A British Columbia public inquiry's conclusion that a jolt from a Taser can be lethal wasn't based on all of the evidence and has hurt the manufacturer's business around the world, the company will argue in court this week.

Taser International filed a petition demanding the findings be thrown out, and the case will be heard in B.C. Supreme Court starting Monday.

Commissioner Thomas Braidwood, who oversaw two sets of hearings following the death of Robert Dziekanski at Vancouver's airport, released a report last year that found Tasers can be fatal and their use should be restricted, although he also said they are a necessary tool for police.

But Taser International argues Braidwood didn't take into account all of the information the company provided, and that it wasn't given an opportunity to respond before the report was released.

The Arizona-based company says the report has forced it to travel the world to defend its products, and the findings prompted law enforcement officials in Africa to scrap a contract worth "tens of millions of dollars."

"His (Braidwood's) decisions on the medical effects of a Taser CEW (conducted energy weapon) discharge on the human heart unfairly damaged and continue to damage Taser's reputation and commercial interests," co-founder Thomas Smith says in an affidavit filed with the court last week.

"The commissioner's decision . . . has been raised in virtually every meeting I have had with customers and potential customers since the report was released."

The report followed the first phase of a public inquiry announced in the wake of Dziekanski's death in October 2007, when he was confronted by four RCMP officers and repeatedly stunned with a Taser.

Braidwood said there was inadequate medical evidence on the exact risk of Taser use, but he said there was enough to conclude the weapons have the capacity to affect the heart and cause a fatal arrhythmia.

He also questioned some of the studies and statistics provided by Taser, saying their methodology and results were insufficient to conclude, as the company does, that the weapons cannot affect the heart.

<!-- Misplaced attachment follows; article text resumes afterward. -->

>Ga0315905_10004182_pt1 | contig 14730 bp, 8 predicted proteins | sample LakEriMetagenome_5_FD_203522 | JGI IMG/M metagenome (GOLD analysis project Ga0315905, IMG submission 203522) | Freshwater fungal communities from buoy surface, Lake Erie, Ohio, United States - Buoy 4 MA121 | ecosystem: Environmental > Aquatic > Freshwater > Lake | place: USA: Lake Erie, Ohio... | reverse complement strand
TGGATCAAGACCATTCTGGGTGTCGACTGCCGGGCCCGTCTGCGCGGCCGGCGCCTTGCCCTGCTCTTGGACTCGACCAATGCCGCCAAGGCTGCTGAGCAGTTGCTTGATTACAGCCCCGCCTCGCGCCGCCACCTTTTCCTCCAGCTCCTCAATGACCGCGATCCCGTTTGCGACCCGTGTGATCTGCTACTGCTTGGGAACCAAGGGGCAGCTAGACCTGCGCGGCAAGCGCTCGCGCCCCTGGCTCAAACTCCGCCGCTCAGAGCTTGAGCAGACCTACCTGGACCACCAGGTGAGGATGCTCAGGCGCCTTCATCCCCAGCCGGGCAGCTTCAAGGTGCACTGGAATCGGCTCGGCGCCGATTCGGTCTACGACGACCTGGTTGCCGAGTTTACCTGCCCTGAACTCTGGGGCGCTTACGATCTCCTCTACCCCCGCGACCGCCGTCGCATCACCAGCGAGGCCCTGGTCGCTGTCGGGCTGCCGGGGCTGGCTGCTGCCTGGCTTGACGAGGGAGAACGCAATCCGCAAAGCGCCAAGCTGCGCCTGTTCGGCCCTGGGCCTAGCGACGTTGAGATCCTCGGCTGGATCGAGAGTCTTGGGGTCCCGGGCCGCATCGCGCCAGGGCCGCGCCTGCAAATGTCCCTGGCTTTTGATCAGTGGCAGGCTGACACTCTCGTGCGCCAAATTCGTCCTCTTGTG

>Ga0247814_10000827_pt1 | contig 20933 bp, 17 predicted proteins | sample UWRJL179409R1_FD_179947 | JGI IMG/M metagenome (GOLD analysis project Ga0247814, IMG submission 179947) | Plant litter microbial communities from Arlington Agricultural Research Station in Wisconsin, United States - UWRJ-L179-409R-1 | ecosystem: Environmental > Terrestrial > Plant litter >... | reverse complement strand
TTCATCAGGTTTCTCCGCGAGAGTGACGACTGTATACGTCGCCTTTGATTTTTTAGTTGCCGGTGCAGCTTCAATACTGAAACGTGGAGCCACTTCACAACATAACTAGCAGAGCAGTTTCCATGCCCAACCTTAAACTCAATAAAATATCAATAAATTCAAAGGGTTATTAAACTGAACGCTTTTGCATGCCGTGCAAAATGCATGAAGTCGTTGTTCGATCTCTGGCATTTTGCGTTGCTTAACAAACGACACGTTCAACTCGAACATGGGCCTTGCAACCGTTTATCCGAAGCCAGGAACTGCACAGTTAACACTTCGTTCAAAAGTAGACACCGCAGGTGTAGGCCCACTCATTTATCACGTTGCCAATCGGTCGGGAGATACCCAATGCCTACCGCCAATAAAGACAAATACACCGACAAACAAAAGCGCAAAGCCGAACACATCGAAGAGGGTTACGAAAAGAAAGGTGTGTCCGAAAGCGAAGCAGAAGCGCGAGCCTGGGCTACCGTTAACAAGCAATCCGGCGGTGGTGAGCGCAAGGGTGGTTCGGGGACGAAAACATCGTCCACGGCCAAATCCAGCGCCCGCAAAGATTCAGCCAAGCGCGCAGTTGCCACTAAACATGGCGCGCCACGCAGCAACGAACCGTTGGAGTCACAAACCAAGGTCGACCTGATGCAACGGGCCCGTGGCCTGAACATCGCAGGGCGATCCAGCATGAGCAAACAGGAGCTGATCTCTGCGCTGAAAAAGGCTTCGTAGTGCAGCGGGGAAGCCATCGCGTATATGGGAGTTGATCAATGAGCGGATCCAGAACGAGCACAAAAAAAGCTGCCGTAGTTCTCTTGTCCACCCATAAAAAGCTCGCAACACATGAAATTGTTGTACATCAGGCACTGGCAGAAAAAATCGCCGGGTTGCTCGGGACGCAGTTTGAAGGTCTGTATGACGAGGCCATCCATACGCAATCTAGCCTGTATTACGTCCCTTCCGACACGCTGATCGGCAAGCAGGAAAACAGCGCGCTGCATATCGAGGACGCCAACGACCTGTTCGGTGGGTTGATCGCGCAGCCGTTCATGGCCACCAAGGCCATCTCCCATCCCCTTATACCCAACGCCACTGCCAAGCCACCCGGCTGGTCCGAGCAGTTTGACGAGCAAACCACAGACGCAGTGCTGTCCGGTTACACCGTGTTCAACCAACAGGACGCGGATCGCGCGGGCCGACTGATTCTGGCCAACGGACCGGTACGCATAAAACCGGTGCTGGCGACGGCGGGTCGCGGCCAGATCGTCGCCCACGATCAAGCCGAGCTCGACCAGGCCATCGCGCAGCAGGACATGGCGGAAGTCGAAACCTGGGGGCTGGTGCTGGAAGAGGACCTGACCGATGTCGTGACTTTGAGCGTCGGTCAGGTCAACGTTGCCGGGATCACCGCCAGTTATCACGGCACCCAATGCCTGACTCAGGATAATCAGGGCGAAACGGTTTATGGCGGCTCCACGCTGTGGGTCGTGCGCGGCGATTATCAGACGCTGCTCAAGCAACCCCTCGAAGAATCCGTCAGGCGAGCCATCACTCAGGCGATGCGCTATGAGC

A second report examining Dziekanski's death in detail, released last month, said that while the exact cause of the Polish man's death is unknown the multiple jolts from the Taser likely played the greatest role.

Initially, Taser's petition also accused the commission's lead lawyer and its medical adviser of bias, but a judge later forced the company to drop those complaints, calling them "an abuse of process."

B.C.'s attorney general, the lawyer representing the province in the case and the commission's lawyer declined to comment on the petition, but Braidwood was asked about it in June as he released his report into Dziekanski's death.

"I certainly read all their material, I read everything, it doesn't mean to say I'm going to put it all in a report," Braidwood told a news conference.

"Let me just say I disagree with them."

Taser also declined comment.

There are thousands of Tasers in use across the country by the RCMP, municipal police and other law enforcement personnel, such as sheriffs and corrections officers.

The B.C. government and the RCMP have both endorsed Braidwood's recommendations and restricted how and when the weapon can be used.

Taser has a long track record of vigorously -- and successfully -- defending its weapons in court.

The company has faced dozens of wrongful death lawsuits and sends legal demands to media outlets that suggest Tasers are responsible for anyone's death.

When an Ohio medical examiner ruled that three men's deaths were in part caused by the effects of Tasers, the company sued.

In May 2008, a judge ordered the medical examiner to change the autopsy findings to delete any references that suggested the stun guns were to blame.

Last year, Taser International sent out a news release boasting it had successfully won its 100th dismissal of a liability lawsuit.

However, the company cannot claim a perfect legal record: in 2008 a California jury ruled the weapon was at least partially responsible for the death of a man who died in police custody.